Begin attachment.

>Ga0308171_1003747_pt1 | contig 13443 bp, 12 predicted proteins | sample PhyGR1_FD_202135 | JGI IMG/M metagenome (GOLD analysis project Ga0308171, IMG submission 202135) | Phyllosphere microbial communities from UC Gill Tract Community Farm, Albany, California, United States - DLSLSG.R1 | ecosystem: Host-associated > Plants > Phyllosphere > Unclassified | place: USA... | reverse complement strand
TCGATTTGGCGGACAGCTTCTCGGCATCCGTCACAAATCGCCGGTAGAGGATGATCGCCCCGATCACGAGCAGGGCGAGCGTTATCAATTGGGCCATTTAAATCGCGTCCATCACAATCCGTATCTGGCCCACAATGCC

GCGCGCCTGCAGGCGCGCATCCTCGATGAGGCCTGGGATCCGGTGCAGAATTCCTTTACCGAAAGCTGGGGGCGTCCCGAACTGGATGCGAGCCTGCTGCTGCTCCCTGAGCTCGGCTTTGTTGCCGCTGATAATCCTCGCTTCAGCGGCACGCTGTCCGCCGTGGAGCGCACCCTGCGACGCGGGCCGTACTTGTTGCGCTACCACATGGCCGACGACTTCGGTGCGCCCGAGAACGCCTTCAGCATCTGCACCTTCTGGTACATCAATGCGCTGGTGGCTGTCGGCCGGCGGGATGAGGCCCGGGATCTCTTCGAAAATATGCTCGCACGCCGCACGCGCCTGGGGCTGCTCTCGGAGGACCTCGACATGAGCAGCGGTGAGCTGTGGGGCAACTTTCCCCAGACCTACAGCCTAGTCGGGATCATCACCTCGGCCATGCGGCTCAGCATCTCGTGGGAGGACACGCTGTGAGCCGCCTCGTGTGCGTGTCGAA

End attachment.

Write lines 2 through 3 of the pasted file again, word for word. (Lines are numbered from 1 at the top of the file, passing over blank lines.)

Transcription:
TCGATTTGGCGGACAGCTTCTCGGCATCCGTCACAAATCGCCGGTAGAGGATGATCGCCCCGATCACGAGCAGGGCGAGCGTTATCAATTGGGCCATTTAAATCGCGTCCATCACAATCCGTATCTGGCCCACAATGCC

GCGCGCCTGCAGGCGCGCATCCTCGATGAGGCCTGGGATCCGGTGCAGAATTCCTTTACCGAAAGCTGGGGGCGTCCCGAACTGGATGCGAGCCTGCTGCTGCTCCCTGAGCTCGGCTTTGTTGCCGCTGATAATCCTCGCTTCAGCGGCACGCTGTCCGCCGTGGAGCGCACCCTGCGACGCGGGCCGTACTTGTTGCGCTACCACATGGCCGACGACTTCGGTGCGCCCGAGAACGCCTTCAGCATCTGCACCTTCTGGTACATCAATGCGCTGGTGGCTGTCGGCCGGCGGGATGAGGCCCGGGATCTCTTCGAAAATATGCTCGCACGCCGCACGCGCCTGGGGCTGCTCTCGGAGGACCTCGACATGAGCAGCGGTGAGCTGTGGGGCAACTTTCCCCAGACCTACAGCCTAGTCGGGATCATCACCTCGGCCATGCGGCTCAGCATCTCGTGGGAGGACACGCTGTGAGCCGCCTCGTGTGCGTGTCGAA